International Swimming League

Getty Images

Swimming short-course records in peril as FINA recognizes ISL times

Leave a comment

In the debut season of the International Swimming League, six U.S. short-course records have fallen. USA Swimming has recognized the new circuit’s times from the outset.

International body FINA, which at first threatened to ban swimmers who participated in the ISL and then said it would not recognize records from the team-based league, which debuted in October and will hold its first final meet Dec. 20-21 at Mandalay Bay in Las Vegas, is now recognizing those times, and the effects on its statistics have been drastic.

MORE: Ledecky sets U.S. record in ISL debut

This morning, a downloaded list of the top times in the world this year included no ISL times. By the afternoon, times from the ISL’s meet over the weekend in College Park, Md., accounted for most of the times on the lists, including the top 10 in the women’s 50m freestyle and women’s 100m freestyle.

So far, the ISL hasn’t figured into the top five on many all-time FINA lists. But the best short-course times are typically posted near the end of the year, and the ISL has two meets remaining.

The U.S. record book has already changed. In October, Katie Ledecky set the 400m freestyle record (3:54.06) and Melanie Margalis set the 200m medley mark (2:04.18).

In College Park this weekend, Margalis also set the U.S. 400m medley record (4:24.46) and Ian Finnerty set two records the 50m breaststroke (25.99), with runner-up Michael Andrew also beating the previous record, and the 100m breaststroke (56.29). Also, Caeleb Dressel set the 50m butterfly record (22.21).

Only half of the swimmers in the ISL will advance to the final, and qualification isn’t necessarily in their hands. After the College Park meet, the Cali Condors and LA Current clinched spots in Las Vegas. That’s bad news for Andrew (New York Breakers), Finnerty (DC Trident) and Ledecky (DC Trident).

Dressel, Margalis and Lilly King — all representing the Condors — will have another shot at records in Vegas. 

FINA, as usual, is running its World Cup circuit during the fall and early winter, and some swimmers — including overall World Cup champions Vladimir Morozov and Cate Campbell — are pulling double duty between the World Cup and ISL.

OlympicTalk is on Apple News. Favorite us!

 

Katie Ledecky wins world championship rematch, shaves three seconds off U.S. record

Getty Images
2 Comments

Seven weeks after losing the 400m freestyle while feeling the effects of an ill-timed illness at the swimming world championships, Katie Ledecky took a measure of revenge Sunday in the debut meet of the International Swimming League, finishing in a U.S. record 3:54.06, 3.55 seconds ahead of world champion Ariarne Titmus of Australia.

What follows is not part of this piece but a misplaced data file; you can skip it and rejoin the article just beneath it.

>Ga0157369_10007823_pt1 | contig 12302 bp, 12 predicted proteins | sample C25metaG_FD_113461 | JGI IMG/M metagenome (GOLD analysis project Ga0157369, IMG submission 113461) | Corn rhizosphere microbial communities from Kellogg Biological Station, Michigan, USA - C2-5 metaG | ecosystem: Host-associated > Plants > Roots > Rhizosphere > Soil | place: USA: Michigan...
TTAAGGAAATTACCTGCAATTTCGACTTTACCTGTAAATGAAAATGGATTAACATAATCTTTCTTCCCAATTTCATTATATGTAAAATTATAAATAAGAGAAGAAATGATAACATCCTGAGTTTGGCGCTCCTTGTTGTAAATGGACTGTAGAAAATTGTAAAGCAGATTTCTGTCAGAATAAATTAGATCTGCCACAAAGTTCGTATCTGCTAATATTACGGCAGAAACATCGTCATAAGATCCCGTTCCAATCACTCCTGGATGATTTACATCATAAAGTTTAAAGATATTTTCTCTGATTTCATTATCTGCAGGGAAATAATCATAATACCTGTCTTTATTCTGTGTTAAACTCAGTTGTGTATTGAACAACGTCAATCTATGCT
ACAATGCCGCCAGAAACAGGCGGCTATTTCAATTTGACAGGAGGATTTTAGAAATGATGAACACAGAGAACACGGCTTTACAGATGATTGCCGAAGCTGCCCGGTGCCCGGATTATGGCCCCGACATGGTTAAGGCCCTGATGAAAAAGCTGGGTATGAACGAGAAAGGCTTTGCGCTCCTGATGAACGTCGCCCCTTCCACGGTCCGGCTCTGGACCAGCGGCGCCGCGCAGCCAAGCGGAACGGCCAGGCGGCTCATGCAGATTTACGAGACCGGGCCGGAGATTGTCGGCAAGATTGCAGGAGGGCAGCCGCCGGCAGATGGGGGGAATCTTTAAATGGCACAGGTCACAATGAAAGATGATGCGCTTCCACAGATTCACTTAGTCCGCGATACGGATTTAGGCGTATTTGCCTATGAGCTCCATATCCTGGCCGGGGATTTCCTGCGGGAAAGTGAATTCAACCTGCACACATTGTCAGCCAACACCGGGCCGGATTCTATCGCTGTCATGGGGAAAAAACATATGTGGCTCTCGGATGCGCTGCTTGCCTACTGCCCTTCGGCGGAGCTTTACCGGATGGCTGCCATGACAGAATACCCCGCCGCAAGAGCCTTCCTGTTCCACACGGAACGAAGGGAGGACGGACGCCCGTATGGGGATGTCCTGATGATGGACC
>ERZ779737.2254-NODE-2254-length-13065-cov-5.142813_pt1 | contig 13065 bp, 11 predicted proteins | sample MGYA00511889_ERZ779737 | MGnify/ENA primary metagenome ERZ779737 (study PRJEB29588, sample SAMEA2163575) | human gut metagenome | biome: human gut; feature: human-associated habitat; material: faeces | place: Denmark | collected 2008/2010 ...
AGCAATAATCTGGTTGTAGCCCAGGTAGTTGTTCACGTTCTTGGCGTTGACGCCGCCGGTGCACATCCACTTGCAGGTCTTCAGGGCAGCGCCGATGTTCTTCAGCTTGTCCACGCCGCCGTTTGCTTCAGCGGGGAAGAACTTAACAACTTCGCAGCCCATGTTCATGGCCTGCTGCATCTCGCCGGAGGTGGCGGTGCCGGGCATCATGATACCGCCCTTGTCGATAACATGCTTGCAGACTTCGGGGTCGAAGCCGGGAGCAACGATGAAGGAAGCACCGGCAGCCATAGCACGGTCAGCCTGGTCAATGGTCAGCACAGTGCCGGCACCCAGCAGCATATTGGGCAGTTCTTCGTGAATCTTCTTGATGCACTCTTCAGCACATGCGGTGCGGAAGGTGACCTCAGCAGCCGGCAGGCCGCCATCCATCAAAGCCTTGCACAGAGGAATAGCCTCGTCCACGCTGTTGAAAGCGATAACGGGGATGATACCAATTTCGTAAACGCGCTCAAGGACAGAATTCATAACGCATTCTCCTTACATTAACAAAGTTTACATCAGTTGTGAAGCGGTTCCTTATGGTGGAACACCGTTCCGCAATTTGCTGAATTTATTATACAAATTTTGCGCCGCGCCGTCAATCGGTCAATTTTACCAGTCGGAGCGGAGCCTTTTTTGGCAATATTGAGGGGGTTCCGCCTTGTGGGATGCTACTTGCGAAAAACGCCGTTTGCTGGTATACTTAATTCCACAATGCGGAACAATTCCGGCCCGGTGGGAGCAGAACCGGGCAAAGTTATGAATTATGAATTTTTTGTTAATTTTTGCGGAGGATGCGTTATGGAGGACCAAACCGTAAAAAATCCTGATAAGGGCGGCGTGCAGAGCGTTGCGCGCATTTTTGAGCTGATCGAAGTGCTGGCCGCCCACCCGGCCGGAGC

The ISL, unlike the world championships and traditional international meets, uses the short-course lap distance of 25 meters. Ledecky rarely swims at that distance — her college meets were measured in yards rather than meters — and she took advantage of the rare opportunity to smash the U.S. record of 3:57.07, set by Katie Hoff at the 2010 short-course world championships. Ledecky finished in 3:54.06.

Ledecky also came close to the world record of 3:53.92, which Titmus set in last year’s short-course world championships. But while USA Swimming will recognize times from the ISL, international organizer FINA will not. FINA does not sanction the ISL and threatened to ban swimmers who participated before relenting under legal pressure.

“I think all times should count if we are following all the rules, which we are,” Ledecky said. “That is the way it should be.”

The ISL is a team-based competition in which swimmers are split not by national team but assigned to teams nominally representing four cities in the United States and four in Europe, though most of the meets will not take place in any of those cities. The debut meet took place in Indianapolis, which does not have a representative team in the league, and the final will be in Las Vegas in December.

The ISL’s debut season got more eventful Monday, SwimSwam reported, as the swimmers’ plane to Naples, Italy, was diverted to Rome due to turbulence.

Ledecky, along with 2016 bronze medalist breaststroke specialist Cody Miller and three-time Olympic champion Natalie Coughlin, swims for the DC Trident, which finished third out of four teams in the debut meet. Energy Standard Istanbul, led by multiple-event winners Chad le Clos, Sarah Sjostrom and Florent Manaudou, won the team title.

Lilly King helped the Cali Condors take second place overall by sweeping the three breaststroke events.

OlympicTalk is on Apple News. Favorite us!